On Drew Gilpin Faust:
She wanted to understand how whole classes of people can get caught up in a shared worldview, to the point that they simply can't see.
What is that thing? What is that mental process where we invisibilize something that's present all the time?
You can understand the entire cosmos of a culture by looking at its definitions of dirty and clean, and acceptable versus unacceptable, the profane and the sacred. You can start with something as humble as dirt and read it out to an entire worldview.
One must assume that all garbage is monitored by the state. Anything less would be a pre-911 mentality.
That's not grime you're seeing, it's historical charm!
Oh! I feel it. I feel the cosmos!
Many of Professor Nagle's insights come from exploring the social energy and meaning of an accelerated elimination process that, in the effort to make a city's garbage invisible, has created Fresh Kills, one of the only man-made structures massive enough to be visible from earth's orbit.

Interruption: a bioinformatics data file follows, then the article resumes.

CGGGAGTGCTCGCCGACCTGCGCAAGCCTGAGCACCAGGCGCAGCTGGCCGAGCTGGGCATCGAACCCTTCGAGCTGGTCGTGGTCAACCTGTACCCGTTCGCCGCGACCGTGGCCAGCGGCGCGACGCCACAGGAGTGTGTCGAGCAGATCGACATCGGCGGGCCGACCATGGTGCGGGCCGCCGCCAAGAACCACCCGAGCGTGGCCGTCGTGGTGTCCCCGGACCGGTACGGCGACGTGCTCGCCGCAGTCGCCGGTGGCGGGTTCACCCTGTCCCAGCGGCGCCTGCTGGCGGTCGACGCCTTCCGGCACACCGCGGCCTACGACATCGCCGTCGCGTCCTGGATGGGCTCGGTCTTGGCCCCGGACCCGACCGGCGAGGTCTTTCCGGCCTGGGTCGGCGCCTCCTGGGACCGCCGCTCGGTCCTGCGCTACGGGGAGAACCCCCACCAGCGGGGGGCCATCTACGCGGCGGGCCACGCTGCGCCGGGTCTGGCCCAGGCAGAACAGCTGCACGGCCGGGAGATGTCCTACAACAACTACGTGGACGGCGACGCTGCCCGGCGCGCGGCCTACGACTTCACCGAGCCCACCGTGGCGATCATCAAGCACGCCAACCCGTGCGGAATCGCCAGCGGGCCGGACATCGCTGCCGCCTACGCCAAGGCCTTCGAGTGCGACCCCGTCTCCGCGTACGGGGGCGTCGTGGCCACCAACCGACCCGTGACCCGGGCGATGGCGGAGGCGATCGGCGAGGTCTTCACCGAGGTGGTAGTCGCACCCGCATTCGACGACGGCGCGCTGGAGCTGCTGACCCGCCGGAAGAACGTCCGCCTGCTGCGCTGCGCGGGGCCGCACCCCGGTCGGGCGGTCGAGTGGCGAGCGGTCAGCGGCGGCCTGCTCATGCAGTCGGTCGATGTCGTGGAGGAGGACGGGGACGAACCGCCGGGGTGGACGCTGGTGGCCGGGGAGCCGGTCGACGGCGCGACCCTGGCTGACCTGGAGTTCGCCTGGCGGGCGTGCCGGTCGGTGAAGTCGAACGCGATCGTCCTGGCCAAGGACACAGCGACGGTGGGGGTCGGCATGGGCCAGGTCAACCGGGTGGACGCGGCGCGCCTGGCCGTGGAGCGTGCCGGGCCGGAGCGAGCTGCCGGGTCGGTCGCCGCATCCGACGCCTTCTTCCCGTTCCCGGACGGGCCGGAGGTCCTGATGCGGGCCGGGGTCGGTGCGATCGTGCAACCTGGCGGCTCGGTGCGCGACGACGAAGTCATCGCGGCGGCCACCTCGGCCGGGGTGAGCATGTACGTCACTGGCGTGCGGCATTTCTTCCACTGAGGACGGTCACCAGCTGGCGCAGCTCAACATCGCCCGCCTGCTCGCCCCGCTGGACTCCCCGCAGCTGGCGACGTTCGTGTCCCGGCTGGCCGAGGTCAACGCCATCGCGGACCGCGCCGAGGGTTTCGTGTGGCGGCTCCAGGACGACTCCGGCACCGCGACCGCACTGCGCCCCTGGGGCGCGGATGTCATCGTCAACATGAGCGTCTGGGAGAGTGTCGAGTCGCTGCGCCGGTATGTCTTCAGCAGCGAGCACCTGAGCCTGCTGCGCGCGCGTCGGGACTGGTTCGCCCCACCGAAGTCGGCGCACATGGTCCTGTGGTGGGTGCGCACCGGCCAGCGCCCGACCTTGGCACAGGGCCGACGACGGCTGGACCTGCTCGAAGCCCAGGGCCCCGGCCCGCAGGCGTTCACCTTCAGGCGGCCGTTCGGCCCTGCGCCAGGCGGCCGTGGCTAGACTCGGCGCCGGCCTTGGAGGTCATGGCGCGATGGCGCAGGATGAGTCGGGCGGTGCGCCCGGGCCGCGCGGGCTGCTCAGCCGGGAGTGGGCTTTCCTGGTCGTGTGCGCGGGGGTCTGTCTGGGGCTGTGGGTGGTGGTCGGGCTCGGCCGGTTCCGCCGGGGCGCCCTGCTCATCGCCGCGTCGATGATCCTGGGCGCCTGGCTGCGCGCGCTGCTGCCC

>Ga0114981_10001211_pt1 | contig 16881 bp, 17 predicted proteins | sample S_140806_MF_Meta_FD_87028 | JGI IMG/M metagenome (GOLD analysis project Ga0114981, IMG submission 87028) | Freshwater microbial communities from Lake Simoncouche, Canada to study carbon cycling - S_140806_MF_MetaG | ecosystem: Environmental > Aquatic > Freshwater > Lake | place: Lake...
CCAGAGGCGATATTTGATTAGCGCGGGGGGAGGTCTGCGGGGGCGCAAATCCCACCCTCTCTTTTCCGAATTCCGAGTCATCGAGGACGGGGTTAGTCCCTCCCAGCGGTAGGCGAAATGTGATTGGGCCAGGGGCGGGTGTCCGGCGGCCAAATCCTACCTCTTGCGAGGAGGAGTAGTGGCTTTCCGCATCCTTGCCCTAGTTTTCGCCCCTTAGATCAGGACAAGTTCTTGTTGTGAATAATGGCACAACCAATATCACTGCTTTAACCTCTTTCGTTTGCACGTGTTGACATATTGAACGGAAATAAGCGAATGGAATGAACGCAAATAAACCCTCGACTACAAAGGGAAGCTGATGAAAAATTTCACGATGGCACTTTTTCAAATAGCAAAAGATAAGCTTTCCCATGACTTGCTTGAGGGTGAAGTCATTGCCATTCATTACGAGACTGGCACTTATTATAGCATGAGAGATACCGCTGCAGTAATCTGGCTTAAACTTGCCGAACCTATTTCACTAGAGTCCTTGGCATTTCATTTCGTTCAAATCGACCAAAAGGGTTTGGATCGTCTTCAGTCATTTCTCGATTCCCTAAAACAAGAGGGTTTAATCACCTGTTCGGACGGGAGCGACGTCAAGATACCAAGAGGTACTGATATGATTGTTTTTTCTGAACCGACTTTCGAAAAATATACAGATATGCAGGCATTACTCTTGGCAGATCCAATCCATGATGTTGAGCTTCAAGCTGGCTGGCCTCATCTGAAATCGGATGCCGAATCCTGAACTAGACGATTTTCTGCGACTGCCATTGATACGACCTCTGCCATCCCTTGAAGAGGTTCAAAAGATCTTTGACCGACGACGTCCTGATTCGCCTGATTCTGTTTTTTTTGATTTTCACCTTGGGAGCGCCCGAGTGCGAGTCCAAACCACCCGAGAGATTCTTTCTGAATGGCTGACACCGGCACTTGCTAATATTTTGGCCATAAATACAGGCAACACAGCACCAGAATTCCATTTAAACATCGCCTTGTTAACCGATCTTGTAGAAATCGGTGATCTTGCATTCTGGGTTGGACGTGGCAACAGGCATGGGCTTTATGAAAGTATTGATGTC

Focusing on offenses to the eyes, ears, noses, taste buds, and skin of inhabitants of England's pre-Industrial Revolution cities, Hubbub transports us to a world in which residents were scarred by smallpox, refuse rotted in the streets, pigs and dogs roamed free, and food hygiene consisted of little more than spit and polish. Through the stories of a large cast of characters from varied walks of life, the book compares what daily life was like in different cities across England from 1600 to 1770.
Moe: You gotta ... think hard, and come up with a slogan that appeals to all the lazy slobs out there.
Homer: [moans] Can't someone else do it?
Moe: "Can't someone else do it?", that's perfect!
If America is now circling the drain, Goldman Sachs has found a way to be that drain.